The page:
No. I started out writing short stories when I was young. Then when I began acting, I wrote one-woman shows and plays, eventually combining my efforts of performance and writing in a piece called Doing Lunch which made it’s way into a short film trilogy directed by Hal Trussel. That film won “Best Dramatic Short” at the Houston Film Festival. 
10. What was your main source of inspiration for the Moa book series?
When I was five, I was visited by a vision. I'll never forget it, I was running down the stairs and the entity, a girl with dark hair, stopped me in my tracks. The spirit said that I would go through a deeply challenging time in my life, but would resurface, later in life, with unimaginable joy and fulfillment. That vision stayed with me. In middle school, I would sit quietly at my desk adding up the years to figure out exactly when my life would turn around. And then I forgot. I got busy, my work and the stress of family life took over and I was completely overwhelmed and in desperate need of a vacation. My husband, daughter and I decided to go to Hawaii. When the plane landed in Honolulu, I remember feeling the difference in the atmosphere as I disembarked. The air made me somehow, remember that there was a part of me that knew…something…what was it? Never mind, I was in Hawaii it was time to see the sights! So, I sped off to see Diamond Head, Waikiki Beach and then headed home for an afternoon nap before an evening luau. As I drifted toward sleep, I heard my name being called. In my mind's eye, I saw a beautiful young woman with dark hair, who said her name was Moaahuulikkiaaakea’o Haanaapeekuluueehuehakipuunahe’e—Moa for short. And then I remembered.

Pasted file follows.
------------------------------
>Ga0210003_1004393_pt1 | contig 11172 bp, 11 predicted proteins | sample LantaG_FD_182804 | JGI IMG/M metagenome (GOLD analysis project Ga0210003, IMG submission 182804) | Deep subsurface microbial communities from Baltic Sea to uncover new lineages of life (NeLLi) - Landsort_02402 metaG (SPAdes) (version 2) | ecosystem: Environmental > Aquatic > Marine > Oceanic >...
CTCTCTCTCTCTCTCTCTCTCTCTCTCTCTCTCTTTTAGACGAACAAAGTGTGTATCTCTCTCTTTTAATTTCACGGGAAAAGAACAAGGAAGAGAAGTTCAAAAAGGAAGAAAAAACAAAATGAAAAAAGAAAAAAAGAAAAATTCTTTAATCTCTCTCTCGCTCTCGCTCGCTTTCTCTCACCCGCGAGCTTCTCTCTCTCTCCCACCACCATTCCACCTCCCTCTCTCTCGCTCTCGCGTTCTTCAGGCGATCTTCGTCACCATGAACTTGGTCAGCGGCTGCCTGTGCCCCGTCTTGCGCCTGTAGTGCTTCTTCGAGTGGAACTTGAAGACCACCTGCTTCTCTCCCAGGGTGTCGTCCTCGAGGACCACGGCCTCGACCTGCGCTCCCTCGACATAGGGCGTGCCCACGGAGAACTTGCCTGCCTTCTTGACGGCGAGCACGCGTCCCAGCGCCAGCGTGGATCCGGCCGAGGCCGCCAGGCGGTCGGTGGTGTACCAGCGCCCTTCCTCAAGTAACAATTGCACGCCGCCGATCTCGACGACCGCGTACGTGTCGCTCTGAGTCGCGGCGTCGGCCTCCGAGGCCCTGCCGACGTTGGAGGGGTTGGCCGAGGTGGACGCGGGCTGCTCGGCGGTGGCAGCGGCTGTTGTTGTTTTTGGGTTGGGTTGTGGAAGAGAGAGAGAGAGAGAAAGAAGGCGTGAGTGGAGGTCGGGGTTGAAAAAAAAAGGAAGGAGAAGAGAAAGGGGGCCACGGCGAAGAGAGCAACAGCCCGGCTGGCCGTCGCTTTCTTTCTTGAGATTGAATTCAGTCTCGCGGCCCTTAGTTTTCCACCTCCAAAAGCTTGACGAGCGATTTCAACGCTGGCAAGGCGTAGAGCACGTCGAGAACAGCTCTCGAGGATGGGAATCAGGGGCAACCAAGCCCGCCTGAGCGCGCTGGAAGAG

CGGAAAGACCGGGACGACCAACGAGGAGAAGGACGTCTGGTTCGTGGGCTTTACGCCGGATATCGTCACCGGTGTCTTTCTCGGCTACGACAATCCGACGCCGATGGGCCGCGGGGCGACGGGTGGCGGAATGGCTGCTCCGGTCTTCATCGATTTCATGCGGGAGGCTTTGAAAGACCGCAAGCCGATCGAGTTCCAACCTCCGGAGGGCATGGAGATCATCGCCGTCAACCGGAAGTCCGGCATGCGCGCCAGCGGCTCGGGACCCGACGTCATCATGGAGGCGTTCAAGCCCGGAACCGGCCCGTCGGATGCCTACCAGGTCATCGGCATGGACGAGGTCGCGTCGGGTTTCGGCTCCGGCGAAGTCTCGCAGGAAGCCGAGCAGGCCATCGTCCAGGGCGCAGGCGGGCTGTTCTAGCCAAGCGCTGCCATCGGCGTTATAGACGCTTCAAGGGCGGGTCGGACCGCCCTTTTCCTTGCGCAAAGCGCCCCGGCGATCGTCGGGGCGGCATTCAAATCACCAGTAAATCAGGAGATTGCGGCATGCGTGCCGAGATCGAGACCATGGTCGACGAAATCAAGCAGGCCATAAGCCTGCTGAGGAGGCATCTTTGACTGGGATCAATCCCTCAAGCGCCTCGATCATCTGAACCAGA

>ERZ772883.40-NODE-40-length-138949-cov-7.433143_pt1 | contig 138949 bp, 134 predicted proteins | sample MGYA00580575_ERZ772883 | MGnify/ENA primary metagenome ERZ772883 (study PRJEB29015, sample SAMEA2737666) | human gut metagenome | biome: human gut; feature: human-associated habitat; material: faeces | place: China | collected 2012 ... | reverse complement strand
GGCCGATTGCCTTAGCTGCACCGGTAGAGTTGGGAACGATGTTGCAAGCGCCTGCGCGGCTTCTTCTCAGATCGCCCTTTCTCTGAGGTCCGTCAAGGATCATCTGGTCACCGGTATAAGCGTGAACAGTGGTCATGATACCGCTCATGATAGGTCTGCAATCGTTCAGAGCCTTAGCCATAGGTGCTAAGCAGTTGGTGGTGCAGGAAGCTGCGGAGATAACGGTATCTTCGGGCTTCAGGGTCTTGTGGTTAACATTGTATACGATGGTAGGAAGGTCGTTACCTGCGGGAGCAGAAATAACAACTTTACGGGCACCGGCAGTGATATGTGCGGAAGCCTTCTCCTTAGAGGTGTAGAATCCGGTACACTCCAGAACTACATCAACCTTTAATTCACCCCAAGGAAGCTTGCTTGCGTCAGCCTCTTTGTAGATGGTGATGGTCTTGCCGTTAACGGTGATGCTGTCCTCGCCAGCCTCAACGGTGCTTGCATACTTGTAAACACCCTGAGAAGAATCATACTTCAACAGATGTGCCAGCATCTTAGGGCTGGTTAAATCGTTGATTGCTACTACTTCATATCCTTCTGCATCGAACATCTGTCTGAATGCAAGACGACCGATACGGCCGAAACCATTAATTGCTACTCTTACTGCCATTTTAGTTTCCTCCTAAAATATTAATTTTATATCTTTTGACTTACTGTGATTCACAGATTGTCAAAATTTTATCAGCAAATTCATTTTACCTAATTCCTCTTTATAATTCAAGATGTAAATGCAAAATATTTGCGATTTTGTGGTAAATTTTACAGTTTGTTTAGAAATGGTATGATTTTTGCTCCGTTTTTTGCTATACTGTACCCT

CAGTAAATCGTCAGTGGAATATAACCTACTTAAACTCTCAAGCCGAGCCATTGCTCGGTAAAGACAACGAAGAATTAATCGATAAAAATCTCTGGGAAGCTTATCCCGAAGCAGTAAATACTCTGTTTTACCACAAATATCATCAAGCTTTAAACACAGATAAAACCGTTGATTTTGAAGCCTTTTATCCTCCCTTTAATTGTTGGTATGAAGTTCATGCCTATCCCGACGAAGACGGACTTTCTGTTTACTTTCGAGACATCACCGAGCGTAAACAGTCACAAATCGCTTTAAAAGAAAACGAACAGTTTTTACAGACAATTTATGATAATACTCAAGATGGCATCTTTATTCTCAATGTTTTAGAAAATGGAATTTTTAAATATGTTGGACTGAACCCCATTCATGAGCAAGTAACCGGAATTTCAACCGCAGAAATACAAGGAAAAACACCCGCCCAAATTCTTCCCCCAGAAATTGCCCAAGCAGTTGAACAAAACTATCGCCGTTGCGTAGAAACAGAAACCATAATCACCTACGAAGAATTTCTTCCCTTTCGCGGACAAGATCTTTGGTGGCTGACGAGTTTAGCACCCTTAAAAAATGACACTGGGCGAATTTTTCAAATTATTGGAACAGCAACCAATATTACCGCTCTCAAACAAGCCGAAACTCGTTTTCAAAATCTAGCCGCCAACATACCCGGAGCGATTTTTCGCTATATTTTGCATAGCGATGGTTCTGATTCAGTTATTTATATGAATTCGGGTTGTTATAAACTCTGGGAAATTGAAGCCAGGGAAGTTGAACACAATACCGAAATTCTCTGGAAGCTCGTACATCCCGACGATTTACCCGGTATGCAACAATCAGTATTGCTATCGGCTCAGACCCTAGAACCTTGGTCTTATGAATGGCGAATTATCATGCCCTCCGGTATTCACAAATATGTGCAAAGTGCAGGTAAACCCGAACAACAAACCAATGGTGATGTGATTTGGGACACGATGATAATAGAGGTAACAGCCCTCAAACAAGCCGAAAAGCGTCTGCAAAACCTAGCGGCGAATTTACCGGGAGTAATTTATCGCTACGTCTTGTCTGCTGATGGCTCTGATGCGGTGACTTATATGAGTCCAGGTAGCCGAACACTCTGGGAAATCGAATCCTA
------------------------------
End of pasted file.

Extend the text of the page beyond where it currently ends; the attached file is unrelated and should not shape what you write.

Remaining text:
As part of this special promotional extravaganza sponsored by Novel Publicity, the price of the Moa and Statue of Ku eBook editions have both been dropped to just 99 cents this week. What’s more, by purchasing either of these fantastic books at an incredibly low price, you can enter to win many awesome prizes. The prizes include $600 in Amazon gift cards, a Kindle Fire, and 5 autographed copies of each book. All the info you need to win one of these amazing prizes is RIGHT HERE. Remember, winning is as easy as clicking a button or leaving a blog comment--easy to enter; easy to win! To win the prizes: 

1. Purchase your copies of Moa and Statue of Ku for just 99 cents 
3. Visit today’s featured social media event 

About Moa: 

Eighteen-year-old, Hillary, anticipates adventure as she embarks for trip to Honolulu, but gets more than she bargained for when Moa, an ancient Hawaiian spirit, pays her an unexpected visit. Get it on Amazon. About Statue of Ku: The second book in the Moa Book Series, "The Statue of Ku" follows Hillary and Moa as they jet to Egypt on the Prince’s private plane to reclaim Moa’s family heirloom, the inimitable statue of Ku. Get it on Amazon. About the author: Tricia Stewart Shiu combines her addiction to the written word with her avid interest in the healing arts and all things metaphysical in her novels Moa and Statue of Ku and looks forward to finding new ways to unite her two loves. Visit Tricia on her website, Twitter, Facebook, or GoodReads.

Excerpt: Moa by Tricia Stewart Shiu

Please enjoy this excerpt from Moa, a paranormal YA novel with a literary bent by Tricia Stewart Shiu. Then read on to learn how you can win huge prizes as part of this blog tour, including $6000 in Amazon gift cards, a Kindle Fire, 5 autographed copies of Moa, and 5 autographed copies of its sequel, Statue of Ku.
***